“I have found life to have a tendency to be beautiful,” writes Edward Cushenberry about his new book of photographs, While Nothing Lasts (Candor Arts, 2019), which documents the lives of friends, family and other people close to him over the course of several years.
Cushenberry began the project after photographing a friend who was upset about the impending end of a relationship. “I wanted to do this to better understand how we collectively cope with life, love, heartbreak and death,” Cushenberry writes. People have come and gone from Cushenberry’s life, which has taught him “to embrace life as it is.” The book mixes intimate portraits with observed photographs. We see people comforting one another, having sex, praying and lying in hospital beds—the stuff of life. Cushenberry’s use of light and his attention to gesture and body language exchanged between people create a sense of connection between the photographer and those he photographs.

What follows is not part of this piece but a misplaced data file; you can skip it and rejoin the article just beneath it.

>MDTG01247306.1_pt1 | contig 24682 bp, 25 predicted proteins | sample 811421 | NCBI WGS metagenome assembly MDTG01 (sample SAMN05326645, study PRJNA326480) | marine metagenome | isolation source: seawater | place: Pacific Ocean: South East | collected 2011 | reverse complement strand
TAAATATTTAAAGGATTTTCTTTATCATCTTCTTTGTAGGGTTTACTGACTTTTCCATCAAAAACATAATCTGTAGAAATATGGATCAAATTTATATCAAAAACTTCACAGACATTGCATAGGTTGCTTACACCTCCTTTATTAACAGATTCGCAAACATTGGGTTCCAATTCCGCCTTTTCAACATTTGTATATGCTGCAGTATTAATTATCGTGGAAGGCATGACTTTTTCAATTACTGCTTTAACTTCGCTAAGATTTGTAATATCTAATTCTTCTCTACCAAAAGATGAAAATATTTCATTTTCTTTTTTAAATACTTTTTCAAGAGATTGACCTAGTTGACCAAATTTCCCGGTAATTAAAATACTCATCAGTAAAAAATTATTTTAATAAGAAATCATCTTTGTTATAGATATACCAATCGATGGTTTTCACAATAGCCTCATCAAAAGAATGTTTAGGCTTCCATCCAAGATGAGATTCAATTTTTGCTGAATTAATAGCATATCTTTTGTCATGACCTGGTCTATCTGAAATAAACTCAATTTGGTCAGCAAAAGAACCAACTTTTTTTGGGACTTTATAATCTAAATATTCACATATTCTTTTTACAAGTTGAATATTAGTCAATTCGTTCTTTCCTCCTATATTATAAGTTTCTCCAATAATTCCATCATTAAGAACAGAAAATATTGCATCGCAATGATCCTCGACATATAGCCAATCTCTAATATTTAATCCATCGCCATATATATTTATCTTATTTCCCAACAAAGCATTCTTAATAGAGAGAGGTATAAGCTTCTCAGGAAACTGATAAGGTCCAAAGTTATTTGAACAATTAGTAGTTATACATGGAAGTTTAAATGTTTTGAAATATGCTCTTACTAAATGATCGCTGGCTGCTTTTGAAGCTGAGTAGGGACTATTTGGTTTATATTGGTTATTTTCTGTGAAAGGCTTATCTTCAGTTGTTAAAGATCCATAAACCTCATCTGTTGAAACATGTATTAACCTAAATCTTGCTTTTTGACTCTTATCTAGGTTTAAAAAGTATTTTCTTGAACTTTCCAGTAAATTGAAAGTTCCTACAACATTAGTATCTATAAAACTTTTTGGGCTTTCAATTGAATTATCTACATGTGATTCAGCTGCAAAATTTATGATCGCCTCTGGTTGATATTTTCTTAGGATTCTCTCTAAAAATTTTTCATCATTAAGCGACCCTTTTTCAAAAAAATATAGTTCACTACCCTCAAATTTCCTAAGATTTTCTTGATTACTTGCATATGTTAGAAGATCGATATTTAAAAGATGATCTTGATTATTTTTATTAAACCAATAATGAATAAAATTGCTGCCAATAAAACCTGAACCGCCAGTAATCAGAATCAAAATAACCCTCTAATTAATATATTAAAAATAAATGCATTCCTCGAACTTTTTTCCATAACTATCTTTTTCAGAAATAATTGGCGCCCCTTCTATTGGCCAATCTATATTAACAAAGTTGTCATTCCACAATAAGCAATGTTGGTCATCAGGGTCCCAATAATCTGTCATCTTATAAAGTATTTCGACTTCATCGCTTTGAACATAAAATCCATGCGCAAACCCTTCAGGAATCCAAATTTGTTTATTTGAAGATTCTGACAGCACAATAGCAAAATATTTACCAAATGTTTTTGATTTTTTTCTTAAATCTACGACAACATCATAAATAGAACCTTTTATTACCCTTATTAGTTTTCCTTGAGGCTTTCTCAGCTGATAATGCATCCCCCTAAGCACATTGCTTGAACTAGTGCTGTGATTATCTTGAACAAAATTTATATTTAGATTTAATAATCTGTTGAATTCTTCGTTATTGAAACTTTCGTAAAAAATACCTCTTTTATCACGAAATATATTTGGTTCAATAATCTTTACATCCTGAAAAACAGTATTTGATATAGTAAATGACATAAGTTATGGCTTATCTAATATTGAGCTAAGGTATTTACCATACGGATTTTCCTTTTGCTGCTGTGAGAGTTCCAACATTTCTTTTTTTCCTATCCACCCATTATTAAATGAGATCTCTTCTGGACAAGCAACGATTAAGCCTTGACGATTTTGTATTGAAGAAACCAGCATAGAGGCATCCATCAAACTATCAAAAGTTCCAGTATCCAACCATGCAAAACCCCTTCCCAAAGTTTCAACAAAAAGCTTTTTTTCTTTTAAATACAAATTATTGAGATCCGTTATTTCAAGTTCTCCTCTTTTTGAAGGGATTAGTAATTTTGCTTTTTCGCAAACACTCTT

In an essay for the book, Oriana Koren writes that “Intimacy, really, is a practice in deep observation of those we love.” Cushenberry’s book is just that.
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